While industry members may be more confident about the foreclosure process and how to ensure they are insuring marketable title to REO properties, state legislatures and regulators continue to look at the foreclosure processes in their states.
The Massachusetts Supreme Judicial Court is not quite ready to come to a decision in Eaton v. FNMA, handing down an order requesting supplemental briefs discussing certain aspects of the case. Their opinion in the case will determine whether a foreclosing entity must hold the promissory note and the mortgage in order to properly foreclose on property in the state.
U.S. District Court Judge John McConnell Jr., in charge of handling hundreds of foreclosure transactions in Rhode Island, has appointed a special master to help with foreclosure negotiations.
“[The current] situation is problematic for both sides,” he said. “Plaintiff homeowners are confronted with the emotional and economic devastation of losing their homes to foreclosure. Defendant financial institutions are confronted with countless mortgages on which homeowners have stopped paying. The problem is exacerbated by a significant downturn in real estate values that has placed many of these properties under water. And courts, this one in particular, have a substantial docket of individual cases that need to be managed efficiently, fairly and in accordance with the law and proper procedure.”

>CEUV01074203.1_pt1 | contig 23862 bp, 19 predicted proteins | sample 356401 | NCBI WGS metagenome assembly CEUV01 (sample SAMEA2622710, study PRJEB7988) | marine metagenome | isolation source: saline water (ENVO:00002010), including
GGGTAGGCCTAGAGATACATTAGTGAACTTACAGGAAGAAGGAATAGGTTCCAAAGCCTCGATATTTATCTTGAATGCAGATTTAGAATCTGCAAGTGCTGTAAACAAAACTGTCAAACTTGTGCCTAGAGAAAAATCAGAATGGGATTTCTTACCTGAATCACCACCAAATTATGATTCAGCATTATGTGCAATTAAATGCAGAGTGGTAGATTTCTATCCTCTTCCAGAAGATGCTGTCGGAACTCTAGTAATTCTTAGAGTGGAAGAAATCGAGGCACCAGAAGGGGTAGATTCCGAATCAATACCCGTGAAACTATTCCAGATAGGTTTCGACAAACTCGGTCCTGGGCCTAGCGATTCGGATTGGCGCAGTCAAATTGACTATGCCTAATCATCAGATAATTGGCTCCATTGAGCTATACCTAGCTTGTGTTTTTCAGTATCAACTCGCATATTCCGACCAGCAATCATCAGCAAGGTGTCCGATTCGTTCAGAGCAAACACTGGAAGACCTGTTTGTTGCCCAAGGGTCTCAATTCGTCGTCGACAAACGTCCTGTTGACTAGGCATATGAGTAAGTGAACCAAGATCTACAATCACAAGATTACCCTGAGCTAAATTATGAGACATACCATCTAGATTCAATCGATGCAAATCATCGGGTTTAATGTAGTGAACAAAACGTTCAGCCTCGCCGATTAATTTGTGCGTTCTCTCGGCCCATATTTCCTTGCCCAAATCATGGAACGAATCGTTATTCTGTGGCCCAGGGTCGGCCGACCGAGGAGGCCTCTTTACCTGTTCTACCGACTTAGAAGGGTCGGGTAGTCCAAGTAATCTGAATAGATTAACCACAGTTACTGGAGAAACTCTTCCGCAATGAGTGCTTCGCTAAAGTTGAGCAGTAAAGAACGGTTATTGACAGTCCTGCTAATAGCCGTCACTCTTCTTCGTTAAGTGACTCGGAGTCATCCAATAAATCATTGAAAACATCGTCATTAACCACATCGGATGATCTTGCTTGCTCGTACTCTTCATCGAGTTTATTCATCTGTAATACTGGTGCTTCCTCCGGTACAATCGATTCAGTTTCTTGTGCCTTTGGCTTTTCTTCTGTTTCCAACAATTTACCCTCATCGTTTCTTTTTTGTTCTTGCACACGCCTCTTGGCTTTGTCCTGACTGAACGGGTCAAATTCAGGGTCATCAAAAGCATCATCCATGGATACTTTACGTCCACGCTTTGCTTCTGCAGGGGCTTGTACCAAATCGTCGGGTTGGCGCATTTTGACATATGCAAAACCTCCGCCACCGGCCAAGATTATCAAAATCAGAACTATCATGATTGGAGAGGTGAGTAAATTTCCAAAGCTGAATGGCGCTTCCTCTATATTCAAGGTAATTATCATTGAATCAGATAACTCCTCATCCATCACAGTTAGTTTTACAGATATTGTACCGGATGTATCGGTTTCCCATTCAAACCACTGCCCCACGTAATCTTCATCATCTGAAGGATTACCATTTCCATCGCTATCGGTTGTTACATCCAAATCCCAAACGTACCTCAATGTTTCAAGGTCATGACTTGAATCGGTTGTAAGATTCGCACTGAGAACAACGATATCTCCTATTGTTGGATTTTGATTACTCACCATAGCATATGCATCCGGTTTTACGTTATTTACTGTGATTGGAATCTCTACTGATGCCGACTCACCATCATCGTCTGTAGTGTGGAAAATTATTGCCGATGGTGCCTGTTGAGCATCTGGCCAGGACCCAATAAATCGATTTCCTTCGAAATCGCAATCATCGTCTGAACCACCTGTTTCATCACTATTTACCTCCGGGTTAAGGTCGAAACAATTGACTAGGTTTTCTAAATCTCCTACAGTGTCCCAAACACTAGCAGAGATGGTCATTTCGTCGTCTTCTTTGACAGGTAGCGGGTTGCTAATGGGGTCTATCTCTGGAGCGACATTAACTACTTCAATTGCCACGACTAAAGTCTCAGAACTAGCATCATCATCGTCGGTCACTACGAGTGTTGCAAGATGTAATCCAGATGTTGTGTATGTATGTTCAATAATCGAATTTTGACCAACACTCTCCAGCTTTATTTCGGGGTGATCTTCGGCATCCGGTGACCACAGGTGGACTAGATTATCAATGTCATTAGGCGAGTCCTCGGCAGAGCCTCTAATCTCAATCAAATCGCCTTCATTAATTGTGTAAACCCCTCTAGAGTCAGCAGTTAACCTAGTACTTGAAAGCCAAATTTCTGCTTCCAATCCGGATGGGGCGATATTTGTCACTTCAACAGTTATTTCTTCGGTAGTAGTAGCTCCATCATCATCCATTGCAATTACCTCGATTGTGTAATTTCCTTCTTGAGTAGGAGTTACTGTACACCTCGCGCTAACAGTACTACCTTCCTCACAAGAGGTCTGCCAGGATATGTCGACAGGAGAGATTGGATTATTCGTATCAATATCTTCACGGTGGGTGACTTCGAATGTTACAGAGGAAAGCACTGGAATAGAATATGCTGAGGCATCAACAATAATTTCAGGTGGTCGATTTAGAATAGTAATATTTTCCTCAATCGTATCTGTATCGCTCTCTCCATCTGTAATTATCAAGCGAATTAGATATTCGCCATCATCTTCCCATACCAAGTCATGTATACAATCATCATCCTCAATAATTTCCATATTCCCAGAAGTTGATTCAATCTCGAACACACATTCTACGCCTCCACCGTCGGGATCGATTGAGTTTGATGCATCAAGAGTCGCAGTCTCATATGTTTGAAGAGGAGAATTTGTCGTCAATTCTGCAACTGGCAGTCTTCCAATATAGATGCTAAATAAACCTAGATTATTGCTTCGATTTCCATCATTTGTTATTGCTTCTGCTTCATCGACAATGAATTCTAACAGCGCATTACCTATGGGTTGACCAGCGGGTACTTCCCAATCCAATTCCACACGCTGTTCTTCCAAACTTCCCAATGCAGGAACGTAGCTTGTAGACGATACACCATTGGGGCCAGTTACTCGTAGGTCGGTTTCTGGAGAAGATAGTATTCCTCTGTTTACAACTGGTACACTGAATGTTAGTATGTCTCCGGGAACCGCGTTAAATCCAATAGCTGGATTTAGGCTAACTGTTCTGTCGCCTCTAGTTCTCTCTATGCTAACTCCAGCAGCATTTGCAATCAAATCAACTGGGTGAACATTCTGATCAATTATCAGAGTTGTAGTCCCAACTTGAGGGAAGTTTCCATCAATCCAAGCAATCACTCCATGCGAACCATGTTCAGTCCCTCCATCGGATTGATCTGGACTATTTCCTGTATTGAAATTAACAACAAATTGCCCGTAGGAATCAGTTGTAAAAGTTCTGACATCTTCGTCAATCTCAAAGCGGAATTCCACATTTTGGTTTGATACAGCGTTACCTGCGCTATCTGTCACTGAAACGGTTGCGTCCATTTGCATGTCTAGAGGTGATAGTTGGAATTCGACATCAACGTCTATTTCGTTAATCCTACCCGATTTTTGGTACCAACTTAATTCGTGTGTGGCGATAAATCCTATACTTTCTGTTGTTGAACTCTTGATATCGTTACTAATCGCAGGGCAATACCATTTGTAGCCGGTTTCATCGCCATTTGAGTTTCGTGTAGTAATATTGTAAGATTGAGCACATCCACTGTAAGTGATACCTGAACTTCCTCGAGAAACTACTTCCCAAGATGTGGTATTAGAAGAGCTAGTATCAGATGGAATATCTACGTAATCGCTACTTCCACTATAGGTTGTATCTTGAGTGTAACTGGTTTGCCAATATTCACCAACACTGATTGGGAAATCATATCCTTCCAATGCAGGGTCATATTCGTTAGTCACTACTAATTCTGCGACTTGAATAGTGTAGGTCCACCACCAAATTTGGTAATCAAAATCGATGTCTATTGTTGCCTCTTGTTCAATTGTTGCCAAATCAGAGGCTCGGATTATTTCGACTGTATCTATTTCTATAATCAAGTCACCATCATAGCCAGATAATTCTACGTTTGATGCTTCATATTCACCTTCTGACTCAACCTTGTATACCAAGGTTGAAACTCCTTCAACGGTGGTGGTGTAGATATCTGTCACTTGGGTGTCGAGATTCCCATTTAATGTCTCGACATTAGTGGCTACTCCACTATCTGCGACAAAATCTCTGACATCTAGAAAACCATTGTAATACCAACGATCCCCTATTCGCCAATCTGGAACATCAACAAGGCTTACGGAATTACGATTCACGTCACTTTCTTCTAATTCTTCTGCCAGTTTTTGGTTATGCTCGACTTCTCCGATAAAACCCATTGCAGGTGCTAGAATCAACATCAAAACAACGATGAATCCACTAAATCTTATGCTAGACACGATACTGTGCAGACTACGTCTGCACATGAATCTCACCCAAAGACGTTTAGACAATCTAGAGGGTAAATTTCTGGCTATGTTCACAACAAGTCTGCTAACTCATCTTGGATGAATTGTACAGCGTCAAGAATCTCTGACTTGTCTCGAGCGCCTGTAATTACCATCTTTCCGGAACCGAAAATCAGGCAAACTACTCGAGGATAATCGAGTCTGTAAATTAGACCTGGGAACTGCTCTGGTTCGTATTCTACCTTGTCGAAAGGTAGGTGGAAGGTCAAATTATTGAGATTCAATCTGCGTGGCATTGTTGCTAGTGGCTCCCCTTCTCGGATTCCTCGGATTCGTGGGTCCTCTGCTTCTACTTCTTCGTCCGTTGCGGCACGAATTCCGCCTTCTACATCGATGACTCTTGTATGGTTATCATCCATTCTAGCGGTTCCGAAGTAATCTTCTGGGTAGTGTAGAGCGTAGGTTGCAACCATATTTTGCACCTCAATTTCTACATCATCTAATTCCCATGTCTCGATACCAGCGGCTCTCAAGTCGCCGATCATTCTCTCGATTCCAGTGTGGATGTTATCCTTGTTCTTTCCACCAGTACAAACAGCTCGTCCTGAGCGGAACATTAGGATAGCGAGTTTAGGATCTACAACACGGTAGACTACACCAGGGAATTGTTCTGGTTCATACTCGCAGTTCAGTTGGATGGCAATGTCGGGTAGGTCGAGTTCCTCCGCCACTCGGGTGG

The court appointed as special master Merrill Sherman of Jamestown, R.I. She is a former president and chief executive office of Bancorp Rhode Island Inc. and former chairwoman of Crossroads Rhode Island.
A bill has been introduced in the Indiana General Assembly that would add a new section to the state’s foreclosure statutes that would protect interested and omitted parties when property gets sold at foreclosure. It also shortens the time mortgages can stay in the public record after the last installment of the secured debt before becoming expired.
Indiana is not the only state to introduce legislation addressing these concerns this year.
We at The Legal Description know that these changes have had significant unintended consequences for the title industry in the past, causing industry members to question their ability to insure marketable title to the property being purchased, not to mention a continuation of the down real estate economy in some jurisdictions. We want to hear from you. How are these new rules, laws and court opinions impacting your market and, more specifically, your business? Feel free to reach out to me via email at email@example.com or join us on our LinkedIn Group.
We look forward to hearing from you!